Duplan v. City of New York

Filing 29

MEMORANDUM AND ORDER granting 22 Motion to Dismiss: For the reasons stated in the attached Memorandum and Order, the City's Motion to Dismiss (Doc. No. 22 ) is granted. The Clerk of Court is directed to enter judgment accordingly, and close the case. Ordered by Judge Roslynn R. Mauskopf on 3/30/2017. (Mauskopf, Roslynn)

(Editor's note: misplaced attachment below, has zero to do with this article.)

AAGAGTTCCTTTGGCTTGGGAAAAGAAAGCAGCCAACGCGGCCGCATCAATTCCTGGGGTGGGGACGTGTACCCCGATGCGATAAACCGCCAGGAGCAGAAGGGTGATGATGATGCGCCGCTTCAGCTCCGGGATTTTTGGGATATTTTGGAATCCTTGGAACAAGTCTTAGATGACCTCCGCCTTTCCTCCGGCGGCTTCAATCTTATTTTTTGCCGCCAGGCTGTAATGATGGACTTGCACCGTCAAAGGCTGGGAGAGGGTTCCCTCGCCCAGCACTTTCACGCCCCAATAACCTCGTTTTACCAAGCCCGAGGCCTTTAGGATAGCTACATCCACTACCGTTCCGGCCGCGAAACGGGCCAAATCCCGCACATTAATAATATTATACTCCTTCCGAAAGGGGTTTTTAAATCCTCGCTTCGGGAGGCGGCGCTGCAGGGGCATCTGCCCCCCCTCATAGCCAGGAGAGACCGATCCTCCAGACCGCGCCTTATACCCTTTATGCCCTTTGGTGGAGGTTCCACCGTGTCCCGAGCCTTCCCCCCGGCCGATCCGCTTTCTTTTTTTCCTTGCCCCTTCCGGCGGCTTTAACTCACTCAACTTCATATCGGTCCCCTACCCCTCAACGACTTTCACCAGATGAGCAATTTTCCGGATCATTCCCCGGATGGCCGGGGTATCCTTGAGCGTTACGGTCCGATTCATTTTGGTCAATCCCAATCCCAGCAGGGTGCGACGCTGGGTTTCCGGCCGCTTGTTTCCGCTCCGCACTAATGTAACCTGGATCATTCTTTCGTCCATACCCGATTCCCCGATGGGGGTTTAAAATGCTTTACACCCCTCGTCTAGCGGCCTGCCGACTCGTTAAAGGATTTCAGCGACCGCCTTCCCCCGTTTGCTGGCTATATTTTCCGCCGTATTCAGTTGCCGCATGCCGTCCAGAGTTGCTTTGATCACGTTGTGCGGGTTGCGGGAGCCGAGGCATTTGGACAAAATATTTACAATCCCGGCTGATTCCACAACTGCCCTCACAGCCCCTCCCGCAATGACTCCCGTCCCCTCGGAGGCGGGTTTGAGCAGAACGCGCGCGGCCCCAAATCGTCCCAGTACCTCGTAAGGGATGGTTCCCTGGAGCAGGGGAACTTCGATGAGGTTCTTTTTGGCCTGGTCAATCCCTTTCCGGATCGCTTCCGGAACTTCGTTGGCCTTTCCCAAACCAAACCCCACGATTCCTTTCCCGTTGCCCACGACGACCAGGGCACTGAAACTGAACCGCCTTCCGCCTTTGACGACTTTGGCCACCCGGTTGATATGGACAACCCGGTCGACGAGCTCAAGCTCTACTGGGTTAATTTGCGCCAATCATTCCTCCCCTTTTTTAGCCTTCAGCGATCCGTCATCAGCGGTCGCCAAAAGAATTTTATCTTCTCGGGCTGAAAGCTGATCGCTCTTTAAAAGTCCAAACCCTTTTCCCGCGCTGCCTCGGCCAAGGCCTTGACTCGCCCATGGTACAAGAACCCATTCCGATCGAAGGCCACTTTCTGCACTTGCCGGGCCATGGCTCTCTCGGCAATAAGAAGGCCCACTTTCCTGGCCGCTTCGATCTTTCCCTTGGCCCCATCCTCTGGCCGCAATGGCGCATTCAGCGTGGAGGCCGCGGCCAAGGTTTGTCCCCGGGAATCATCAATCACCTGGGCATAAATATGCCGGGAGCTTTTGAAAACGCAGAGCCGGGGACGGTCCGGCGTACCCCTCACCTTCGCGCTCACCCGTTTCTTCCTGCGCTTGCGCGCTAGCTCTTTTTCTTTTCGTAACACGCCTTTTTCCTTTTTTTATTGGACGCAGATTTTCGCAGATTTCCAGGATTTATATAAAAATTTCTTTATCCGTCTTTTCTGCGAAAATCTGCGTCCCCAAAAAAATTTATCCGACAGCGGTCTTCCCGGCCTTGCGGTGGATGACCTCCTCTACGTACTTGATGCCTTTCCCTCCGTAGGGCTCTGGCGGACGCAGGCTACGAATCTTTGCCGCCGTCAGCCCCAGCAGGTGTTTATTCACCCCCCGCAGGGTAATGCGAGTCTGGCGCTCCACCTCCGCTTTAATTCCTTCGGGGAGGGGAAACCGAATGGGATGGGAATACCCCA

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UNITED STATES DISTRICT COURT EASTERN DISTRICT OF NEW YORK --------------------------------------------------------------X LOUIS DUPLAN, Plaintiff, - against - MEMORANDUM AND ORDER 15-CV-4136 (RRM) (LB) THE CITY OF NEW YORK, Defendant. ---------------------------------------------------------------X ROSLYNN R. MAUSKOPF, United States District Judge. Plaintiff Louis Duplan brings this action against his employer, defendant the City of New York (the “City”), alleging race and national origin discrimination, retaliation, and hostile work environment in violation of Title VII of the Civil Rights Act of 1964, 42 U.S.C. § 2000e et seq. (“Title VII”) and 42 U.S.C. § 1981 (“§ 1981”). (See generally Second Am. Compl. (Doc. No. 17).) Before the Court is the City’s motion to dismiss Duplan’s second amended complaint pursuant to Federal Rule of Civil Procedure (“Rule”) 12(b)(6) for failure to state a claim upon which relief can be granted. (See Mot. Dismiss (Doc. No. 22).) For the reasons that follow, the City’s motion is granted. BACKGROUND The following facts are taken from Duplan’s second amended complaint and considered to be true for purposes of this motion to dismiss.1 Duplan is “a Black, gay male from Haiti.” (Second Am. Compl. at ¶ 7.) Beginning in 2002, Duplan was employed by the City in the Department of Health and Mental Hygiene (the “DHMH”). (Id.) From 2002–2005, Duplan served as the Assistant Director for the Administration Unit of the Environmental Health Duplan originally commenced this action pro se against the City on July 10, 2015. (See Compl. (Doc. No. 1).) On July 17, 2015, Duplan obtained counsel and filed his first amended complaint. (Am. Compl. (Doc. No. 5).) By Order dated November 18, 2015, Duplan was granted leave to amend his complaint for a second time; and on November 25, 2015, Duplan filed his second amended complaint. (See generally Second Am. Compl.) 1 Division. (Id.) From 2005–2011, Plaintiff served as the Director of Operations for the Administration Unit of the Bureau of HIV/AIDS Prevention and Control (the “Bureau”). (Id.) I. Factual Background Prior to Duplan’s Formal Complaints Around June 2011, Duplan applied to replace Randolph Rajpersaud as Director of Administration for the Bureau. (Second Am. Compl. at ¶ 9.) Rajpersaud was on the hiring committee to determine his own replacement. (Id.) Duplan had expressed interest in the position to Rajpersaud before the job vacancy was posted. (Id.) In July 2011, Duplan was passed over for the position, which was instead filled by “a White, straight, American-born woman named Lori Cohen.” (Id. at ¶¶ 9–10.) Duplan alleges that he “was the most logical candidate for the position,” but he was discriminated against in the hiring process because of “his race, national origin, and sexual orientation.” (See id. at ¶¶ 10, 13.) Duplan contends that he was more qualified than Cohen, who had only been working for the City for one year prior and had never performed the duties of the Director of Administration. (Id. at ¶¶ 10–11.) Between 2005–2011, Duplan had allegedly accompanied Rajpersaud to many meetings and fulfilled Rajpersaud’s duties in his absence. (Id. at ¶ 9.) Moreover, Duplan was one of only two directors who had directly reported to the Director of Administration. (Id.) Duplan “believe[s] that Mr. Rajpersaud had tried, in the months prior to the position being posted, to set the stage for, and justify, Plaintiff not receiving the position . . . by making false, derogatory comments about his performance to other managers, such as that he didn’t take initiative and was insubordinate . . . .” (Id. at ¶ 13.) Duplan alleges that Rajpersaud “diminish[ed] the substance of Plaintiff’s position in or about May of 2011” by “removing and transferring one of Plaintiff’s five subordinates/supervisees” and removing and reassigning some of Duplan’s responsibilities as Director of Operations. (See id.) 2 Duplan also alleges that Rajpersaud told him many times that “the Black people who worked in the Bureau were lazy and . . . that Haitians were troublemakers.” (Id. at ¶ 12.) Duplan references other incidents that allegedly indicate Rajpersaud’s negative feelings towards other black, gay, and Haitian employees. (See id.) Specifically, Duplan alleges that Rajpersaud had demoted Kermit Bostock, another black and gay employee, from the position of Director of Contracts and replaced him with “a non-Black (Hispanic) male named Jonathan Santos.” (Id.) Rajpersaud also allegedly “hired a White female named Rosanna Volpe to the position of Director of Fiscal Management over a Black, Haitian employee named Merline Jean-Cashmir, even though Ms. Jean-Cashmir had a higher civil service title than Ms. Volpe.” (Id.) II. Factual Background During and After Duplan’s Formal Complaints On July 26, 2011, Duplan filed a complaint with the DHMH’s Equal Employment Opportunity (“EEO”) Office alleging discrimination on the basis of race, national origin, and sexual orientation. (Second Am. Compl. at ¶ 14.) On August 9, 2011, Duplan also filed complaints with the New York State Division of Human Rights (“SDHR”) and the United States Equal Employment Opportunity Commission (“EEOC”). (Id. at ¶ 15.) After an investigation, the SDHR found that no probable cause existed to support a finding of discrimination or retaliation; the EEOC subsequently adopted the SDHR’s findings and issued a right-to-sue letter on July 30, 2012. (See Def.’s Ex. B (Doc. No. 24-2); Def.’s Ex. C (Doc. No. 24-3).) Duplan alleges that after his July and August 2011 complaints, the City retaliated against him by stripping him of his duties under the pretext of “re-organization” and effectively demoting him. (Id. at ¶ 15.) Duplan alleges that the City and Rajpersaud stripped him of many of his job duties, including overseeing “human resources/personnel-related activities,” “facilities management,” and “several telecommunications-related and transportation-related issues.” (Id. at ¶ 16.) The City also removed “his subordinates.” (Id. at ¶ 16–17.) As a result, Duplan was 3 left “with a great deal of idle time,” and his new position was “materially less prestigious, materially less suited to his skills and experience and materially less conducive to career advancement. (Id. at ¶ 17.) Moreover, while the Bureau’s website still listed his position as Director of Operations, his annual performance evaluations listed his title as “Manager of Personnel.” (Id. at ¶ 17.) Duplan alleges that since his July and August 2011 complaints, he (1) was twice passed over for the job of Director of Administration (in 2013 and 2014); (2) did not receive a salary increase, unlike many other employees; and (3) was rigorously prosecuted in March 2014 by the EEO Office for sexual harassment claims made against Duplan, despite the complainant requesting merely an informal conference. (See id. at ¶ 18.) Moreover, the City allegedly overlooked Duplan in September 2014 for the position of Deputy Director of Human Resources and Operations, a job which Duplan claims contained all of the responsibilities stripped of him during the “reorganization.” (Id. at ¶ 18(a).) When Duplan approached John Rojas, the Director of Administration, about why he could not reinstate Duplan’s job responsibilities rather than find someone else to fulfill them as Deputy Director of Human Resources and Operations, Rojas claimed that “all matters were out of his control at that point.” (Id.) Duplan also claims that Rojas was “told by the upper management that when it comes to Plaintiff, he (John Rojas) would be given information on a ‘need to know’ basis . . . .” (Id. at ¶ 18(d).) In September 2014, Duplan emailed numerous City officials complaining that he had been discriminated against because of his race and retaliated against for his formal complaints to the EEO Office. (Id. at ¶ 19.) In October 2014, Duplan filed additional SDHR and EEOC charges, in which he complained about the City’s retaliation against him for his formal complaints. (Id. at ¶ 20.) After an investigation, the SDHR again found that no probable cause existed to support a finding of discrimination or retaliation; the EEOC subsequently adopted the 4 SDHR’s findings and issued a right-to-sue letter on June 16, 2015. (See Def.’s Ex. D (Doc. No. 24-4); Def.’s Ex. E (Doc. No. 24-5); Def.’s Ex. F (Doc. No. 24-5).) Within a month of his 2014 SDHR and EEOC filings, Duplan was assigned maintenance jobs that “were below his civil service title.” (Id. at ¶ 21.) Shortly thereafter, Duplan emailed another City official to complain that his new maintenance jobs were in retaliation for his formal complaints about discrimination. (Id. at ¶ 22.) On June 16, 2015, Duplan received a Right to Sue letter from the EEOC, and on July 10, 2015, Duplan filed suit in this Court. (Id. at ¶ 6; see generally Compl.) In September 2015, after filing his first amended complaint, the City allegedly stripped Duplan of his “only remaining responsibility from when he was the Director of Operations by cancelling [his] access to the electronic system to complete time management, leaving [him] completely idle at work since then.” (Second Am. Compl. at ¶ 25.) STANDARD OF REVIEW Pursuant to Rule 12(b)(6), a party may move to dismiss a cause of action that “fail[s] to state a claim upon which relief can be granted.” Fed. R. Civ. P. 12(b)(6). In order to withstand a motion to dismiss, a complaint “must contain sufficient factual matter, accepted as true, to ‘state a claim to relief that is plausible on its face.’” Ashcroft v. Iqbal, 556 U.S. 662, 678 (2009) (citing Bell Atlantic Corp. v. Twombly, 550 U.S. 544, 570 (2007)); Hayden v. Paterson, 594 F.3d 150, 161 (2d Cir. 2010). A claim is plausible “when the plaintiff pleads factual content that allows the court to draw the reasonable inference that the defendant is liable for the misconduct alleged.” Matson v. Bd. of Educ., 631 F.3d 57, 63 (2d Cir. 2011) (quoting Iqbal, 556 U.S. at 678). The Court assumes the truth of the facts alleged, and draws all reasonable inferences in the nonmovant’s favor. See Harris v. Mills, 572 F.3d 66, 71 (2d Cir. 2009). A complaint need not contain “detailed factual allegations,” but it must contain “more than an unadorned, the5 defendant-unlawfully-harmed-me accusation.” Iqbal, 556 U.S. at 678; Twombly, 550 U.S. at 555. Although all factual allegations contained in the complaint are assumed to be true, this tenet is “inapplicable to legal conclusions.” Iqbal, 556 U.S. at 678. In other words, “[t]hreadbare recitals of the elements of a cause of action, supported by mere conclusory statements, do not suffice.” Id. (citing Twombly, 550 U.S. at 555). In the context of employment discrimination claims, “plaintiff need not plead a prima facie case of discrimination . . . to survive [a] motion to dismiss.” Swierkiewicz v. Sorema N. A., 534 U.S. 506, 515 (2002). Instead, the complaint must plead “enough facts to state a claim for relief that is plausible on its face.” Patane v. Clark, 508 F.3d 106, 111–12 (2d Cir. 2007) (quoting Twombly, 550 U.S. at 570). Specifically, the complaint must allege “the essential elements of an employment discrimination claim—that [the] plaintiff suffered discrimination on the basis of protected status.” Mabry v. Neighborhood Defender Serv., 769 F. Supp. 2d 381, 392 (S.D.N.Y. 2011). DISCUSSION The City seeks to dismiss Duplan’s § 1981 and Title VII claims as untimely, or in the alternative, for failure to state a claim for relief under the applicable standards. For the reasons that follow: Duplan’s § 1981 discrimination, retaliation, and hostile work environment claims are dismissed for failure to state a claim for relief against a state actor; Duplan’s Title VII retaliation claims arising before December 27, 2013 are dismissed as untimely; and Duplan’s remaining Title VII retaliation and hostile work environment claims are dismissed for failure to state a claim for relief. I. § 1981 Claims Duplan brings claims against the City under 42 U.S.C. § 1981; however, § 1983 “constitutes the exclusive federal remedy for violation of the rights guaranteed in § 1981 by state 6 governmental units . . . .” Jett v. Dallas Independent School District, 491 U.S. 701, 733 (1989) (emphasis added); Buckley v. New York, 959 F. Supp. 2d 282, 295 (E.D.N.Y. 2013) (finding § 1981 does not provide an implied private cause of action for damages against state and municipal actors). Although some courts have questioned whether Jett remains good law after Congress amended § 1981 in the Civil Rights Act of 1991, all but one of the federal appellate courts to have subsequently addressed the amendments have held that Jett remains good law. See Gladwin v. Pozzi, 403 F. App’x 603, 605 (2d Cir. 2010) (summary order) (citing Jett in finding that § 1983 provides the exclusive remedy for the plaintiff to state a claim against a state actor); Smith v. Metro. Dist. Comm’n, 105 F. Supp. 3d 185, 189 (D. Conn. 2015) (finding that although one circuit court has found the private right of action exists under § 1981, “every other circuit court to have considered the issue” has held otherwise).2 While some courts have construed a plaintiff’s § 1981 claims as encompassed by that plaintiff’s § 1983 claims, at no point has Duplan pleaded or argued § 1983 claims against the City. (See generally Compl.; Pl.’s Opp’n (Doc. No. 25)); see, e.g., Westbrook v. City Univ. of N.Y., 591 F. Supp. 2d 207, 223 (E.D.N.Y. 2008) (construing plaintiff’s § 1981 claim as arising under § 1983 because plaintiff had alleged and briefed similar claims under § 1983). Accordingly, Duplan may not seek damages against state or municipal actors pursuant to § 1981. Thus, Duplan’s § 1981 claims are dismissed for failure to state a claim for relief against the City.3 2 See also Brown v. Sessoms, 774 F.3d 1016, 1021 (D.C. Cir. 2014); Campbell v. Forest Pres. Dist. of Cook Cty., Ill., 752 F.3d 665, 671 (7th Cir. 2014); McGovern v. City of Philadelphia, 554 F.3d 114, 121 (3d Cir. 2009); Arendale v. City of Memphis, 519 F.3d 587, 598 (6th Cir. 2008); Bolden v. City of Topeka, Kan., 441 F.3d 1129, 1137 (10th Cir. 2006); Oden v. Oktibbeha Cty., Miss., 246 F.3d 458, 464 (5th Cir. 2001); Butts v. Cty. of Volusia, 222 F.3d 891, 894 (11th Cir. 2000); Dennis v. Cty. of Fairfax, 55 F.3d 151, 156 (4th Cir.1995). Even if the Court were to construe Duplan’s claims as arising under § 1983, Duplan’s 2011 claims of discrimination would be untimely under the applicable three-year statute of limitations. See Jones v. R.R. Donnelley & Sons Co., 541 U.S. 369, 382 (2004) (holding that the three-year statute of limitations applies to § 1981 claims that were made possible before the 1991 amendments). Additionally, to the extent that Duplan’s § 1981 retaliation and 3 7 II. Title VII Claims a. Timeliness of Claims In order to bring Title VII claims in federal court, a plaintiff must first exhaust administrative remedies through the EEOC. See 42 U.S.C. § 2000e-5(e); Shah v. N.Y. State Dep’t of Civ. Serv., 168 F.3d 610, 613 (2d Cir. 1999); see also Legnani v. Alitalia Linee Aeree Italiane, S.P.A., 274 F.3d 683, 686 (2d Cir. 2001). A Title VII claimant must file an EEOC charge within 300 days of the accrual of the cause of action. See 42 U.S.C. § 2000e-5(e)(1); Legnani, 274 F.3d at 685–86. The claimant will then receive an EEOC “right to sue letter” and must file an action in court within 90 days of the receipt of that letter. 42 U.S.C. § 2000e-5(f)(1). Here, Duplan failed to sue within 90 days of receiving the right to sue letter for his 2011 EEOC charge, dated July 12, 2012. As such, the following claims related to his 2011 EEOC charge are dismissed as time-barred: (1) the failure to promote Duplan in July 2011, (see Second. Am. Compl. at ¶¶ 9–13); (2) the removal of many of Duplan’s job responsibilities, which occurred “from in or about the end of July 2011 to in or about September 2011,” (see id. at ¶ 16); (3) the alleged demotion to “Manager of Personnel” as listed in his annual performance evaluations in 2011, (see id. at ¶ 17) ; and (4) Rajpersaud’s alleged attempts to decrease Duplan’s salary in “late 2011,” (see id. at ¶ 18(b)). (See also Def.’s Ex. C (Doc. No. 24-3).)4 hostile work environment claims are not time-barred, they are dismissed for failure to demonstrate a causal connection and failure to demonstrate sufficiently severe or pervasive harassment, respectively. See Section II.b, II.c infra; see also Vega v. Hempstead Union Free Sch. Dist., 801 F.3d 72, 91 (2d Cir. 22015) (finding that the elements of a retaliation claim under § 1983 mirror those under Title VII). 4 In resolving motions to dismiss, courts may consider documents attached to, integral to, or referred to in the complaint, as well as documents filed in other courts and other public records. See Glob. Network Commc'ns, Inc. v. City of N.Y., 458 F.3d 150, 157 (2d Cir. 2006). Accordingly, this Court has considered the SDHR and EEOC determinations as referenced in Duplan’s second amended complaint and attached in the City’s brief. See Macer v. Bertucci’s Corp., No. 13-CV-2994 (JFB) (ARL), 2013 WL 6235607, at *1 n.1 (E.D.N.Y. Dec. 3, 2013) (“[I]n deciding motions to dismiss in discrimination actions, courts regularly take notice of [SDHR] filings and determinations relating to a plaintiff’s claims.”). 8 Moreover, any Title VII discrimination claims brought by Duplan before December 27, 2013 – 300 days before his October 23, 2014 administrative filing to the EEOC – are dismissed as time-barred. Although a number of Duplan’s factual allegations lack specific dates, to the extent that the following claims occurred before December 27, 2013, they are dismissed as timebarred: (1) the failure to promote Duplan to “Director of Administration” in “late 2013,” (see Second Am. Compl. at ¶ 18(c)); (2) the related allegation that the individual who filled the Director of Administration position in 2013 “alienated, humiliated, and isolated” Duplan, (see id. at ¶ 18(d)); (3) the failure to promote Duplan to various managerial positions “since August 2011,” (see id. at ¶ 18(g)); and (4) the failure to give Duplan a merit salary increase on an unknown date in or about late 2013 to late 2014, (see id. at ¶ 18(e)). (See also Def.’s Ex. D (Doc. No. 24-4); Def.’s Ex. E (Doc. No. 24-5).) b. Retaliation Under Title VII Duplan centers most of his complaint on claims of retaliation, asserting that alleged adverse employment actions taken against him after his 2011 complaints were motivated by discriminatory animus. For Duplan’s retaliation claims to survive a motion to dismiss, Duplan must plausibly allege: “(1) participation in a protected activity; (2) that the defendant knew of the protected activity; (3) an adverse employment action; and (4) a causal connection between the protected activity and the adverse employment action.” Littlejohn v. City of New York, 795 F.3d 297, 311 (2d Cir. 2015) (internal citation and quotation marks omitted). While the second amended complaint fails to allege that anyone with knowledge of Duplan’s protected activity retaliated against him, even assuming that Duplan demonstrates the first two elements of the prima facie case of retaliation, Duplan fails to plausibly allege a sufficient causal connection for the alleged retaliatory actions that occurred before he filed his October 2014 EEOC charge and 9 fails to plausibly allege an adverse employment action for the alleged retaliatory actions that occurred after he filed his October 2014 EEOC charge. i. Causal Connection To plead causation for a retaliation claim, “the plaintiff must plausibly allege that the retaliation was a ‘but-for’ cause of the employer’s adverse action.” Vega v. Hempstead Union Free Sch. Dist., 801 F.3d 72, 90 (2d Cir. 2015); accord Univ. of Texas Sw. Med. Ctr. v. Nassar, 123 S. Ct. 2517, 2527 (2013). A plaintiff can demonstrate a causal connection indirectly by demonstrating a “very close” temporal proximity between the alleged adverse employment actions and the plaintiff’s protected activity, or directly by evidence of retaliatory animus against the plaintiff. Vega, 801 F.3d at 90; accord Clark Cty. Sch. Dist. v. Breeden, 532 U.S. 268, 273 (2001); see Chang v. Safe Horizons, 254 F. App’x 838, 839 (2d Cir. 2007) (holding that an almost one-year gap “undermin[es] any causal nexus based on temporal proximity); see also Woodworth v. Shinseki, 447 F. App’x 255, 258 (2d Cir. 2011) (fifteen-month gap); Yarde v. Good Samaritan Hosp., 360 F. Supp. 2d 552, 562 (S.D.N.Y. 2005) (six-month gap). Here, the more than two-year gap between Duplan’s protected activity in July 26, 2011 and the alleged retaliatory actions in 2013–14 undermines any causal nexus based on temporal proximity. (See Second Am. Compl. at 18; Pl.’s Opp’n at 19–28.)5 Likewise, Duplan fails to plausibly allege any evidence that gives rise to an inference of retaliatory motive sufficient to demonstrate a causal connection. See also Vega, 801 F.3d at 90–91 (“It is not enough that retaliation was a ‘substantial’ or motivating factor in the employer’s decision. . . . [But-for causation requires] that the adverse action would not have occurred in the absence of the retaliatory motive.” (internal citation omitted)); accord Littlejohn, 795 F.3d at 319. 5 For ease of reference, citations to Court documents utilize the Electronic Case Filing System (“ECF”) pagination. 10 For example, Duplan alleges that the Bureau’s investigation of a sexual harassment complaint filed against him by another Bureau employee was retaliatory. (See Second Am. Compl. at ¶ 18(f).) However, Duplan fails to identify any plausible retaliatory motive in connection with that investigation. In fact, Duplan does not allege that the employee who filed a sexual harassment claim against him was or is aware of Duplan’s internal or external complaints. (See generally id.) Moreover, Duplan’s own statement that his supervisor in 2014, John Rojas, was given information about Duplan “on a need to know basis” belies any evidence that Rojas knew of Duplan’s protected activity and responded by failing to promote him or reinstate his job responsibilities. (Id. at ¶ 18(d).) Duplan cannot simply rely on the conclusory statement that “Defendant had retaliatory animus toward Plaintiff” in an attempt to establish but-for causation. (See Pl.’s Opp’n at 28; Second Am. Compl.); see also Iqbal, 556 U.S. at 678 (“Threadbare recitals of the elements of a cause of action, supported by mere conclusory statements, do not suffice.”). Accordingly, Duplan’s conclusory allegation of retaliatory animus is not sufficient to survive a motion to dismiss. ii. Adverse Employment Action With respect to Duplan’s remaining allegations that the City again retaliated against him after he filed his October 2014 EEOC charge and complaint in this Court, those claims fail to demonstrate an adverse employment action. An adverse employment action is one that would dissuade a reasonable employee from engaging in a protected activity. Vega, 801 F.3d at 90; see Burlington N. & Santa Fe Ry. Co. v. White, 548 U.S. 53, 67 (2006) (“The antiretaliation provision protects an individual not from all retaliation, but from retaliation that produces an injury or harm.”). Examples of materially adverse actions “include termination of employment, a demotion evidenced by a decrease in wage or salary . . . [or] significantly diminished material 11 responsibilities . . . .” See Vega, F.3d at 85 (emphasis added). For diminished material responsibilities to constitute an adverse employment action, a change in job responsibilities must amount to an action “more disruptive than a mere inconvenience or an alteration of job responsibilities.” See Brown v. City of Syracuse, 673 F.3d 141, 150 (2d Cir. 2012); see also Demoret v. Zegarelli, 361 F. Supp. 2d 193, 202–03 (S.D.N.Y. 2005), rev’d on other grounds, 451 F.3d 140 (2d Cir. 2006). Here, neither the assignment of new responsibilities nor the cancellation of Duplan’s time management access rises to the level of an adverse employment action. First, Duplan’s claim that the assignment of new responsibilities in November 2014 and January 2015 constitutes retaliation rests on the conclusory assertion that these assignments “were well below [Duplan’s] civil service as well as his functional title.” (See Second Am. Compl. at ¶¶ 21, 23; see also Pl.’s Opp’n at 29–30.) However, Duplan provides no factual allegations that plausibly demonstrate that his new responsibilities were below his title. In fact, when Duplan made similar allegations to the SDHR in 2014, the SDHR found that Duplan’s newly assigned responsibilities of “facilities management,” “oversight,” and “fire warden” fall under the general duties of his civil service title. (See Def.’s Ex. E at 5.) Accordingly, Duplan fails to plausibly allege that the assignments of new responsibilities constitute adverse employment action. Thus, Duplan’s claims of retaliation occurring after the filing of his October 2014 EEOC charge are dismissed. Similarly, Duplan’s claim that an unknown City employee cancelled his access to the time management system in September 2015, after he filed this action, fails to plausibly allege an adverse employment action. (See Second Am. Compl. at ¶ 25.) Courts have recognized that the mere alteration of job responsibilities – without evidence of diminished pay, benefits, or other terms of employment – does not constitute an adverse employment action. Brown, 673 F.3d at 150; see Reckard v. Cty. of Westchester, 351 F. Supp. 2d 157, 161 (S.D.N.Y. 2004) (finding that 12 failing to assign the plaintiff her desired job responsibilities did not constitute adverse employment action because it did not affect her “pay, benefits or any other terms of her employment”); Awad v. City of New York, No. 13-CV-5753 (BMC), 2014 WL 1814114, at *11 (E.D.N.Y. May 7, 2014) (finding no adverse employment action where plaintiff lost access to her time management system).6 Therefore, the factual allegations in Duplan’s second amended complaint do not give rise to an inference that losing access to the time management system – without evidence of diminished pay or benefits – is more than a mere alteration of Duplan’s job responsibilities. Accordingly, Duplan’s retaliation claim regarding his allegedly cancelled access to the time management system is dismissed. c. Hostile Work Environment To state a hostile work environment claim, Duplan must plead facts that would tend to show that the conduct: (1) is objectively severe or pervasive – that is, creates an environment that a reasonable person would find hostile or abusive; (2) creates an environment that the plaintiff subjectively perceives as hostile or abusive; and (3) creates such an environment because of the plaintiff’s protected characteristic, in this case, Duplan’s race and national origin. Patane, 508 F.3d at 113; accord Gregory v. Daly, 243 F.3d 687, 691–92 (2d Cir. 2001); see Figueroa v. Johnson, 648 F. App’x 130, 134–35 (2d Cir. 2016). In other words, plaintiff must show that “the workplace is permeated with discriminatory intimidation, ridicule, and insult, [sic] that is sufficiently severe or pervasive to alter the conditions of the victim’s employment and create an 6 Duplan’s conclusory assertion that he was left with “little to do” after the City cancelled his access to the time management system is belied by his own factual allegations. Duplan’s second amended complaint alleges that the City gave him additional responsibilities in November 2014 and January 2015. (See Second Am. Compl. at ¶¶ 21, 23.) At best, Duplan’s allegation suggests that the City has continued to alter his job responsibilities in line with the general duties that persons with his civil service title may be assigned. (See Def.’s Ex. E at 5.) As discussed, the mere alteration of Duplan’s job responsibilities is not sufficient to state a claim of adverse employment action. See Brown, 673 F.3d at 150. 13 abusive working environment.” Gorzynski v. JetBlue Airways Corp., 596 F.3d 93, 102 (2d Cir. 2010) (emphasis added) (internal quotation marks and citation omitted). To the extent that Duplan alleges a retaliatory hostile work environment, Duplan has not made out a prima facie case. As noted above, Duplan has failed to plausibly allege that the acts taken against him were in retaliation for any protected activity. Moreover, the actions complained of are hardly give rise to the type of severe course of conduct actionable as a hostile work environment, including his conclusory allegations that he was “alienated, humiliated, and isolated.” (Comp. ¶ 18.) Matson v. Bd. of Educ., 631 F.3d 57, 63 (2d Cir. 2011). To the extent that Duplan asserts a hostile work environment based on Rajpersaud’s remarks in 2011, this claim fails as well. The Second Circuit has held that “a few isolated incidents” of racial epithets do not constitute a hostile work environment; “there must be a steady barrage of opprobrious racial comments.” Schwapp v. Town of Avon, 118 F.3d 106, 110–11 (2d Cir. 1997) (internal citations and quotation marks omitted); accord Dorrilus v. St. Rose’s Home, 234 F. Supp. 2d 326, 335 (S.D.N.Y. 2002) (“Casual comments . . . will not trigger []relief pursuant to [Title VII].” (internal quotation marks omitted)); Suarez v. N.Y. City Dep’t of Human Res. Admin., No. 09-CV-8417 (WHP), 2011 WL 1405041, at *4 (S.D.N.Y. Mar. 24, 2011) (supervisor’s reference to plaintiff as “fat ass” and “Puerto Rican wet back” were “stray remarks” that did not amount to a hostile work environment); Pagan v. N.Y. State Div. of Parole, No. 98-CV-5840 (FM), 2003 WL 22723013, at *6 (S.D.N.Y. Nov. 18, 2003) (“Even if [defendant] called [plaintiff] a ‘fat Puerto Rican’ twice rather than once, the series of [four] disparaging remarks attributed to him clearly does not amount to the sort of ‘extremely serious’ behavior required to give rise to a hostile work environment under Title VII.”). Thus, by any measure, Duplan has failed to plausibly allege that his workplace was “permeated with [retaliatory] intimidation, ridicule, and 14 insult” objectively severe or pervasive enough to alter the conditions of his employment. See Gorzynski, 596 F.3d at 102. CONCLUSION For the reasons set forth above, the City’s motion to dismiss (Doc. No. 22) is granted. The Clerk of Court is respectfully directed to enter judgment accordingly and close this case. SO ORDERED. Roslynn R. Mauskopf ____________________________________ ROSLYNN R. MAUSKOPF United States District Judge Dated: Brooklyn, New York March 30, 2017 15